In early 2014, Chris Skinner introduced the concept of the “intellisensing bank.” He talked about the bank that interacts with you 24/7, but only if you want it to. Of course, in order to interact with you everywhere you go, it needs to go with you everywhere.
Hence, the mobile banking app.
But how many mobile banking applications are smart enough to be intellisensing?
Mobile banking applications need to have three major features: pull, push, and orchestration. Measure yours against the three and see how you do.
Pull is the easy one, and probably the one your mobile banking application has down. If I request interaction with the bank, I get it. But it’s more than just providing information. In order to be an intellisensing application, it needs to provide me that information in context – the way I need it now.
For example, if a customer is out shopping and has just had their debit card decline and accesses their mobile banking application, what do you think he wants to know or wants to do? See and transfer balances, of course. So that feature should be the first thing they see. No sense in providing the same menu all the time and add three more clicks to the process.
They say data does not always mean information. Well, information does not always mean helpful either. Unless that information can lead to a decision or action which adds value for the customer, then it’s useless.
Push is one that mobile application are just starting to figure out. Providing time-sensitive alerts are critical to filling out the banking experience. Push alerts are triggered on data generated either by the bank, by the user, or by the phone. That means a trigger could be generated by balance changes or where they phone is located or even a certain time of day.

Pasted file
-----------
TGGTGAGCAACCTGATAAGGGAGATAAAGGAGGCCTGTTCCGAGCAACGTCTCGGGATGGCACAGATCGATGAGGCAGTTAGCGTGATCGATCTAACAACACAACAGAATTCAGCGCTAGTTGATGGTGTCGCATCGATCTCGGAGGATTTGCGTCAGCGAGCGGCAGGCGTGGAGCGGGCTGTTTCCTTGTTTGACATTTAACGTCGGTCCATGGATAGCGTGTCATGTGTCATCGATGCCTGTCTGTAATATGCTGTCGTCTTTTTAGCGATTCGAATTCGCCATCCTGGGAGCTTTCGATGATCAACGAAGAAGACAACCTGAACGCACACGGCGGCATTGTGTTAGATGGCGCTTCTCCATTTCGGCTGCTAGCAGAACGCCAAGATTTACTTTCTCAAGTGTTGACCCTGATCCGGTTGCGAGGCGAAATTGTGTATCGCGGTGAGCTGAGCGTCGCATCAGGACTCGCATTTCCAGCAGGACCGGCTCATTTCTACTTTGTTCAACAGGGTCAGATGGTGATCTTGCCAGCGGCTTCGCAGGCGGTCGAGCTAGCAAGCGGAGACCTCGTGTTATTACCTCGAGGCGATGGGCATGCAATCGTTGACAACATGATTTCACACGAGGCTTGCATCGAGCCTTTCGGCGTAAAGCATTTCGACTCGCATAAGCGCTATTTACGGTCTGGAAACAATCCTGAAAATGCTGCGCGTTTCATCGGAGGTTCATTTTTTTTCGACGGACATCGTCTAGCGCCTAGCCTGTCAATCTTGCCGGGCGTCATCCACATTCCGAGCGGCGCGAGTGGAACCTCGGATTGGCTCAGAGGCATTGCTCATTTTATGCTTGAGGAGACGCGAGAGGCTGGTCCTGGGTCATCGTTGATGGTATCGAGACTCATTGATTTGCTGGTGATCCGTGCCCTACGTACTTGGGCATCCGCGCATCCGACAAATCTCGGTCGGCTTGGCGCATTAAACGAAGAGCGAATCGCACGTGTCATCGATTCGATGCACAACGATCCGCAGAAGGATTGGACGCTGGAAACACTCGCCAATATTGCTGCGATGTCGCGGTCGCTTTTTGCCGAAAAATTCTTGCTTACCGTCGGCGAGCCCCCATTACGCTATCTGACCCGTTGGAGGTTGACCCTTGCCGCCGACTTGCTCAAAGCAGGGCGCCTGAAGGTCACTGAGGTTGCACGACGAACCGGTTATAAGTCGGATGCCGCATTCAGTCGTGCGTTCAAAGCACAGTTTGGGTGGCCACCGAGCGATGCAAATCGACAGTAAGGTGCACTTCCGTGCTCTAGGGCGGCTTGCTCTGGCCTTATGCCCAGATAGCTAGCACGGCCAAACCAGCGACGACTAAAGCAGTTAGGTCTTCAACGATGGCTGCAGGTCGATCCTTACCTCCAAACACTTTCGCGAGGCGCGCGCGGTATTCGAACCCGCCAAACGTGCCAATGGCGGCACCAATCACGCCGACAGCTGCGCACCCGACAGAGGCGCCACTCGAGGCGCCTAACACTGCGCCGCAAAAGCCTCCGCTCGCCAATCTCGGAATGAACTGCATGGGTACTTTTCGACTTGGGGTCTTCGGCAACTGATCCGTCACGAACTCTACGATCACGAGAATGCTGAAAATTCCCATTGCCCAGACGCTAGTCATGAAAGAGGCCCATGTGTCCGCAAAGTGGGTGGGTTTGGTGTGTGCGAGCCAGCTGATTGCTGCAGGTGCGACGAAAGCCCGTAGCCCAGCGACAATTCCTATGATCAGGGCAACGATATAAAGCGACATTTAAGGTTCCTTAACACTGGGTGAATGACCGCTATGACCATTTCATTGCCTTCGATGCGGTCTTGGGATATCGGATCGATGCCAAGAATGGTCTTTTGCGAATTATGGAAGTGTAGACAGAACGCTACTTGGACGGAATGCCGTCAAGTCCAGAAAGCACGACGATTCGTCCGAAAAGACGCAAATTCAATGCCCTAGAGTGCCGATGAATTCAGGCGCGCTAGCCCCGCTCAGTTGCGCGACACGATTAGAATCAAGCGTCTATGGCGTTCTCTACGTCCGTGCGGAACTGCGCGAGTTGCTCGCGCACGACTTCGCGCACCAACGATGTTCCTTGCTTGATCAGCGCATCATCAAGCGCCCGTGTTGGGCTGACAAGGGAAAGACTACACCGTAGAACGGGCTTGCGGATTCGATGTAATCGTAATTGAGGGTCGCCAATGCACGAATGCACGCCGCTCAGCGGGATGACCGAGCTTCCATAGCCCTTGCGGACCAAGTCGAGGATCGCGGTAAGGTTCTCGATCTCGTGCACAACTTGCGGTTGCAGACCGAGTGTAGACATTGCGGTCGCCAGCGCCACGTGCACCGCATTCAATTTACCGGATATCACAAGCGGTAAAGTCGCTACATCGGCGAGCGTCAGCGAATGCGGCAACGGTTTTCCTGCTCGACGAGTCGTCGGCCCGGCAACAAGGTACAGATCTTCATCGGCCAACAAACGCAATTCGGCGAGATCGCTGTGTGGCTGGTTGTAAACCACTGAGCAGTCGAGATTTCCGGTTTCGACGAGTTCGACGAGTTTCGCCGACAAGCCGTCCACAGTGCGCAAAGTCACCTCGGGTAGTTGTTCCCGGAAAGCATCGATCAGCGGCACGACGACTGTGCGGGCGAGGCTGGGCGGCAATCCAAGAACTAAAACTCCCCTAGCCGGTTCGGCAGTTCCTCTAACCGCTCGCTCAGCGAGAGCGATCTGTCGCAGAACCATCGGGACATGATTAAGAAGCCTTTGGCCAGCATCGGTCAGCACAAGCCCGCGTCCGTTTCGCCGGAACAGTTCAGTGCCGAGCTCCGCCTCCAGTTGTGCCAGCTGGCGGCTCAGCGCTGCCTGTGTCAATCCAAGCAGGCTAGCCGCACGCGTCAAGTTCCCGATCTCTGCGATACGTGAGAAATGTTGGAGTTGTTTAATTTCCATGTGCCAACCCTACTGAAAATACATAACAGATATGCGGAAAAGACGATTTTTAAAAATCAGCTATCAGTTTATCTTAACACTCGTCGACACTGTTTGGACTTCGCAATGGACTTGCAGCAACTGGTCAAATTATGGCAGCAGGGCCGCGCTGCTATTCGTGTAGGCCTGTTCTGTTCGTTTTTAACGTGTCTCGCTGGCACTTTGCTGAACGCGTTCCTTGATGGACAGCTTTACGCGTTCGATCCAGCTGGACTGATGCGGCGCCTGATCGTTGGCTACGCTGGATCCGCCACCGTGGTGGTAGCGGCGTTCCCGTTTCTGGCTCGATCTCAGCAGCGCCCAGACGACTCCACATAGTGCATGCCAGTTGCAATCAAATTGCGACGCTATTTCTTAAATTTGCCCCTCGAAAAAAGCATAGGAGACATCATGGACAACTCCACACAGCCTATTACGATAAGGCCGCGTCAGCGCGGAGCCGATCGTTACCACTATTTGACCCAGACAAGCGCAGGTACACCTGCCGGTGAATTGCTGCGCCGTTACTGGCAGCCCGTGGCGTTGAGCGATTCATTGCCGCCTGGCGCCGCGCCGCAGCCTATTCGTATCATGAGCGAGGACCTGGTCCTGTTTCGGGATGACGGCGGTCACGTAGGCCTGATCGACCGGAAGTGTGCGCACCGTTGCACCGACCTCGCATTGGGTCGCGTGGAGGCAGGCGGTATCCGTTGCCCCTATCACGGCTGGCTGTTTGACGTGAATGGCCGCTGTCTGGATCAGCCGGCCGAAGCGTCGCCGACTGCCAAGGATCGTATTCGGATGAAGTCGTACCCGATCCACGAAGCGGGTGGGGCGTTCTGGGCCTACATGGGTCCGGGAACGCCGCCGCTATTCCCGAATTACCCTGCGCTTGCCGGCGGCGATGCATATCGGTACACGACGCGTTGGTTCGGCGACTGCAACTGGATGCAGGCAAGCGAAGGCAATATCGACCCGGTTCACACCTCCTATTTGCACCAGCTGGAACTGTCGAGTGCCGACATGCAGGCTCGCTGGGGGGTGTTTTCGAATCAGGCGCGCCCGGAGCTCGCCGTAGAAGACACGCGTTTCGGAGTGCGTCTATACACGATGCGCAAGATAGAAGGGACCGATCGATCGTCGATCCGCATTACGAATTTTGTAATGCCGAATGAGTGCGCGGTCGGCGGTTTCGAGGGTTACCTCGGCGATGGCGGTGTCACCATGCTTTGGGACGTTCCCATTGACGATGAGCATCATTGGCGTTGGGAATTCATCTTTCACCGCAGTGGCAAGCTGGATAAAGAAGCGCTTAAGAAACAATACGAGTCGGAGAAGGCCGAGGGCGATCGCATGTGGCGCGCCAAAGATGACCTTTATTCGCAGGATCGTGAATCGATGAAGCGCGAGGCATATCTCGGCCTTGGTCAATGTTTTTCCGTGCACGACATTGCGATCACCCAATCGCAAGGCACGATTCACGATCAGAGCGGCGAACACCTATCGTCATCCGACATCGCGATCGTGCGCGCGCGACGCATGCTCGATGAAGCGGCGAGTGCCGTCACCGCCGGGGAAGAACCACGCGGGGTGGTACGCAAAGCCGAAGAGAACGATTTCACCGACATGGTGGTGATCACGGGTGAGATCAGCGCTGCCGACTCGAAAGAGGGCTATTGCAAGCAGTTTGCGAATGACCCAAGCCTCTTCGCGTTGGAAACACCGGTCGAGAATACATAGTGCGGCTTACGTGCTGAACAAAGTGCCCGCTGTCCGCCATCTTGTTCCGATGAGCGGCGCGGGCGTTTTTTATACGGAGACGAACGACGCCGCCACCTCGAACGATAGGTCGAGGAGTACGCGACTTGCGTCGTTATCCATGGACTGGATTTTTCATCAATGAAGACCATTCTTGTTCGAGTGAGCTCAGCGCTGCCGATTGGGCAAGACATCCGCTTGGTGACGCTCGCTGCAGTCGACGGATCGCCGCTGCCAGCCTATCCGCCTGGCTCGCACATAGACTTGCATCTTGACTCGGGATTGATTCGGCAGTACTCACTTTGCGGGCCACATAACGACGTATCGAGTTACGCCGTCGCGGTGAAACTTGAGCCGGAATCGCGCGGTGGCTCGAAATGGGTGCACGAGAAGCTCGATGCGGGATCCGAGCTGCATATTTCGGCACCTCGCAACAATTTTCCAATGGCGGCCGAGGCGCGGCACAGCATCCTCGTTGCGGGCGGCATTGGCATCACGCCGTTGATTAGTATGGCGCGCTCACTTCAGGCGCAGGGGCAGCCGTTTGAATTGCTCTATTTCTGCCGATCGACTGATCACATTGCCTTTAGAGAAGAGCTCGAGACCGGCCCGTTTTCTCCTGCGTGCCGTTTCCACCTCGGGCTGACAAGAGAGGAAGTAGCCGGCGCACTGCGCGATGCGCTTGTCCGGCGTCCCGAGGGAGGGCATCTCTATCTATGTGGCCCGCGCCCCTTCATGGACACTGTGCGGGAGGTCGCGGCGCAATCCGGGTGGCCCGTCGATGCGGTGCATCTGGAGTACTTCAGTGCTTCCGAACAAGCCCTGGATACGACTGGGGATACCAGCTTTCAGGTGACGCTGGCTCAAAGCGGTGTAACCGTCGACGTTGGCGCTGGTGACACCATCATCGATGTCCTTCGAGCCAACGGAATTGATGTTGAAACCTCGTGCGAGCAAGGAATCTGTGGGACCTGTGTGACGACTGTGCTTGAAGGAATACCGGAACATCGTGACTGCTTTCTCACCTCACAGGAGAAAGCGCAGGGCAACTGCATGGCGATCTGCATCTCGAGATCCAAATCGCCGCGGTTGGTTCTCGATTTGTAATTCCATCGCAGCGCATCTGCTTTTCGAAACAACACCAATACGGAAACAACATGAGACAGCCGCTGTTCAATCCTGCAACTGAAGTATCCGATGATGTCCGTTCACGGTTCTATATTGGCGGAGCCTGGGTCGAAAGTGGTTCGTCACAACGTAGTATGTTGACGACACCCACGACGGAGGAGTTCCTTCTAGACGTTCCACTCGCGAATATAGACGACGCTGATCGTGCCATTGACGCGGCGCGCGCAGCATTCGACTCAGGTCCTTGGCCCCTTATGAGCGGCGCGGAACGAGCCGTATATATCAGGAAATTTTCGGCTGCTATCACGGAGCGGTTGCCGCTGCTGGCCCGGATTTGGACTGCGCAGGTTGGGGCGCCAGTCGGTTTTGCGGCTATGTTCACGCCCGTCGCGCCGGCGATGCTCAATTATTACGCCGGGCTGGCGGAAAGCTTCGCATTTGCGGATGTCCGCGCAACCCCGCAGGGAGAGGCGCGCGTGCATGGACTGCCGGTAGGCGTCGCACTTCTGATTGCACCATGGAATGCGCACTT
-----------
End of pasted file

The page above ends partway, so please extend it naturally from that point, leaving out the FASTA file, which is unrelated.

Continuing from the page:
Think about the example we just gave. The debit card is declined. Immediately, an alert is sent to the user to transfer money in order to complete the purchase.
Hey, the app could have even alerted the user when the account was overdrawn.
But like with pull, push isn’t helpful unless it drives the user to action. Overdraft alert with a one-click transfer function. Or a one-click short-term loan function.
Too many mobile app developers use push alerts to “force” an interaction with the application – keeping the app “top of mind.” That’s the absolutely wrong way to construct a push alert. The push alert needs to come at the right time. Just when the user either needs to take action or needs to know something. A push alert should always elicit the reaction, “wow, I’m glad they told me that.” The industry has a lot of work to do to create meaningful push alerts that not only “interrupt” the day of the user, but actually create value.
This concept is a little new for mobile banking applications. Notice that Chris Skinner didn’t say the mobile app was intellisensing. The bank needs to be intellisensing. That raises the question: where does the brain of the bank live?
The answer in today’s world should be obvious. It should be in the mobile application. Every interaction the customer has with the bank – regardless of channel – should be orchestrated by the mobile application.
Think of the mobile banking application as the central nervous system of the customer experience. There are “handshakes” between the mobile device and all the other channels. When a customer uses the ATM or has a service issue or has to call into a contact center, each of these interactions is recorded and coordinated with the push alerts. In addition, when the customer pulls data, it needs to know the context of all the other interactions.
For example, instead of holding a customer at the ATM to cross- or up-sell all the while delaying the customer getting their cash, deliver those messages and solicit those interactions on the mobile device after the ATM interaction has concluded.
So, how did you bank’s mobile application stack up? A good mobile app needs to:
I talk about mobile banking strategy in my book, Seven Billion Banks: How a Personalized Banking Experience Will Save the Industry. Learn more about the three pillars of mobile banking strategy in the book.